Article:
Gathering more data on experience of service might not shine more light on the relationship it has with mental health problems and suicide, she warns: "There is a tendency, or there has been historically, to perpetuate the idea that veterans are more likely to die by suicide, or that there's an epidemic of veteran suicide, which isn't necessarily supported by data. My concern would be an over-interpretation of the findings, which for me are just a starting point."

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The role of therapy

Dr Justin Havers is a psychotherapist who has worked with veterans, and specialises in a form of therapy called Eye Movement Desensitisation and Reprocessing (EMDR). He has recently co-written a study of 93 patients that found online EMDR was an effective treatment for people who can't or prefer not to access in-person therapy.

Like Dr Godier-McBard, he feels that reports of a 'tsunami of need' overstate the mental health problems of service leavers and veterans. For him, the biggest issue for service leavers and veterans is getting them to seek help in the first place.

"That's been one that's always traditionally been one of the big issues. You've got two factors of this: Is help available? And if so, is it the right help?” he says. "Over the last 20 years with the operations in Iraq and Afghanistan, obviously that's created another kind of 'bow wave' of requirement. But it's not the 'tsunami of need' that the media portrays ... Maybe five or six years ago, there was a narrative that said: "We've abandoned our veterans, we don't provide any support, they're hopelessly let down." That’s not the case.

"But," he admits, "it is not as joined-up as it could be. When people leave the military, they lose a family, and that kind of transition can be really hard. That's often when problems manifest."

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Hundreds of charities

In October 2021, Samaritans launched an app specifically to provide support for veterans to help them self-manage mental health symptoms. The app had been developed with support from the Ministry of Defence and veterans with experience of mental health problems after the Royal British Legion supported Samaritans to run focus groups with veterans about their needs for mental health support.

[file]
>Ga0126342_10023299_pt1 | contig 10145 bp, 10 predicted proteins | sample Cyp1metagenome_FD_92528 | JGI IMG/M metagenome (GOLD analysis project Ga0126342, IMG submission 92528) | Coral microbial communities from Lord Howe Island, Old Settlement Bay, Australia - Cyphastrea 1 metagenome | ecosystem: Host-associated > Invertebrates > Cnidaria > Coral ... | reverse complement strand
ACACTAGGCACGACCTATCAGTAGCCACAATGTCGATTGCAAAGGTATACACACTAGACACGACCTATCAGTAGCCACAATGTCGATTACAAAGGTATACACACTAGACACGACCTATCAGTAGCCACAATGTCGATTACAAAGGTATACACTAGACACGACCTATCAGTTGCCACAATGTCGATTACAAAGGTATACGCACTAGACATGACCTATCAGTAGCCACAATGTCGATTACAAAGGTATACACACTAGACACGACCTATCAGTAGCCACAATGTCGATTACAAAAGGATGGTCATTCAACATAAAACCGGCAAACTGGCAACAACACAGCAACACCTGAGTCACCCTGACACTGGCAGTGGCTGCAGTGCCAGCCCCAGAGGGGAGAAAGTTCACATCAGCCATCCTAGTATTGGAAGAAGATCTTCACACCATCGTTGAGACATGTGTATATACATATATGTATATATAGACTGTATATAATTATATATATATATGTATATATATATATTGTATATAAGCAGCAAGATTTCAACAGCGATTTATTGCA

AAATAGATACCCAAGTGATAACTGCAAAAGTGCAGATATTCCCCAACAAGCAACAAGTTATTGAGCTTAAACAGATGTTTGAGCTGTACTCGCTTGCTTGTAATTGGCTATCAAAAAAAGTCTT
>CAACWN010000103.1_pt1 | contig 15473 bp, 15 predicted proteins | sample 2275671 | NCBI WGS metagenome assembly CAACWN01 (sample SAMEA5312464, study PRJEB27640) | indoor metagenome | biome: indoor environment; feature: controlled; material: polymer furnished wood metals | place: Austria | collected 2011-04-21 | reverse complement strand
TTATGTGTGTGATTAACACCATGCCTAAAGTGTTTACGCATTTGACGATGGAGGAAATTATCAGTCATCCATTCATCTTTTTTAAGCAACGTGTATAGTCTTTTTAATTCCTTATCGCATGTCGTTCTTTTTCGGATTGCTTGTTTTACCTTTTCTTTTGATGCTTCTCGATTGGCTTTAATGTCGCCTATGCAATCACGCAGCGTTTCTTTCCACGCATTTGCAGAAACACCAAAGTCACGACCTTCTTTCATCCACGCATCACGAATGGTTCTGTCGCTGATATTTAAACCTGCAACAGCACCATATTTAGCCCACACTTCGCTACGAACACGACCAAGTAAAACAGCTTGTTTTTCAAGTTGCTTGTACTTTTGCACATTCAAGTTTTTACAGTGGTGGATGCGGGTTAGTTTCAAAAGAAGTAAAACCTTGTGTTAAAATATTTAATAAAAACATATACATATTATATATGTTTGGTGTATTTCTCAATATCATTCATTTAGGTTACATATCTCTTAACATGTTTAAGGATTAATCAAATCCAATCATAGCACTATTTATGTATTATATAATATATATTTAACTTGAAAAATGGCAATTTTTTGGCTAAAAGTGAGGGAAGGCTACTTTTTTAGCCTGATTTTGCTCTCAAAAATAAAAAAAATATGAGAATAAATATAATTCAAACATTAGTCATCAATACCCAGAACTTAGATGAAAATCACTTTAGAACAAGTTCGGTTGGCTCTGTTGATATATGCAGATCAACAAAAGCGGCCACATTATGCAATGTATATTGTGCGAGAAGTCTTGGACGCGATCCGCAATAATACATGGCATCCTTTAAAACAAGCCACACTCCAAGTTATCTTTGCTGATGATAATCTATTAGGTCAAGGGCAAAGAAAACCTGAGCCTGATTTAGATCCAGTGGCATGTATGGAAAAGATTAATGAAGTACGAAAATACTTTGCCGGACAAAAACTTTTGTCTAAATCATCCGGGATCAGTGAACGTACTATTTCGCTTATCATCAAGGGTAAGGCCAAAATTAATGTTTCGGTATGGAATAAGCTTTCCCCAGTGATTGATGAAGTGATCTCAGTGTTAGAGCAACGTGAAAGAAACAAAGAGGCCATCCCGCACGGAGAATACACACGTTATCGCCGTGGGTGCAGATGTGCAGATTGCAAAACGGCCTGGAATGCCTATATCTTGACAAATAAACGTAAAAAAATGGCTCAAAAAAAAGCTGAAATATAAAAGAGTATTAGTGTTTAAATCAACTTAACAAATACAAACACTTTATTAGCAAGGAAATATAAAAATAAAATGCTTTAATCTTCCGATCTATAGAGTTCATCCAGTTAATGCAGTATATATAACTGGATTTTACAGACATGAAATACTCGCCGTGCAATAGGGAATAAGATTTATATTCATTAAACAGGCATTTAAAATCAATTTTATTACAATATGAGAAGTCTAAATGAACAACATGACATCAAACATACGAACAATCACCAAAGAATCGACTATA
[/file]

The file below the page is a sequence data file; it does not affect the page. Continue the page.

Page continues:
Although he hasn't used Samaritans' app himself, Michael feels that if it had been available 10 years ago he would have done. "There's a degree of trust and professionalism and authority around that organisation pairing with the military," he says.

There are thought to be over 1,800 UK charities which specialise in helping veterans, and for some service leavers and veterans (and their clinicians), having so much choice can make it hard to know where to start.

Bringing it all together

One of the app's functions is to signpost users on to eight charities that specialise in mental health support: Samaritans, All Call Signs, Togetherall, the Soldiers, Sailors, Airmen and Families Association (SSAFA), the Royal British Legion, Help for Heroes, Combat Stress, and PTSD Resolution. All the charities are members of one or both official service charity federations, Cobseo and Contact Armed Forces, which scrutinise and legitimise the work of charities.

Joseph Walcott is the military programme lead at Samaritans. He was in the Royal Artillery for seven years and left in 2017.

"No one really joins the military to potentially go and fight," he says. "It's about travelling, camaraderie, adventure, helping others and the opportunity perhaps, to give something and have a vocation and enjoy it. We wanted to be able to translate that as much as we could and incorporate that.

"We used focus groups to focus in on the content we would include. That means themes that we explored in the app are purely based from focus group feedback, subsequent focus groups and a literature review by the King's Centre. We really wanted to cover the key wants and needs service leavers might have during their transitional period."

Users have so far said the app was "useful" and easy to use - "what they've been waiting for": they found the podcasts and videos "inspiring", and called the tips and exercises "invaluable" on difficult days. The charity estimates that the app has been downloaded over 500 times to date, which, tracked against the estimated 4% of leavers with mental or emotional challenges, appears to be registering the right level of engagement.

Helplines for veterans

Like anyone else, veterans can access help from the NHS. Because veterans run higher risks of some mental health diagnoses (such as PTSD), they also get access to a new veteran-specific mental health service called Op Courage. It merges three former services: the Transition, Intervention and Liaison Service (TILS), the Complex Treatment Service (CTS) and the Health High Intensity Service (HIS).

Veterans can self-refer to Op Courage for assessment, or ask their GP for a referral.

For those looking for helplines where listeners specialise in supporting veterans, Combat Stress runs a 24-hour helpline (0800 138 1619) as well as text and email services. They also offer self-help guides for those who prefer not to contact anyone: guides cover PTSD, substance and alcohol misuse and physical health problems, and they also have a guide for partners or relatives of veterans with PTSD.

As ever, Samaritans' 24-hour line (116 123) is open to anyone (including veterans) in distress or despair.

Article history

The information on this page is peer reviewed by qualified clinicians.

  • 3 Dec 2021 | Latest version

    Last updated by

    Ellie Broughton

    Peer reviewed by

    Dr Sarah Jarvis MBE, FRCGP
  • 3 Dec 2021 | Originally published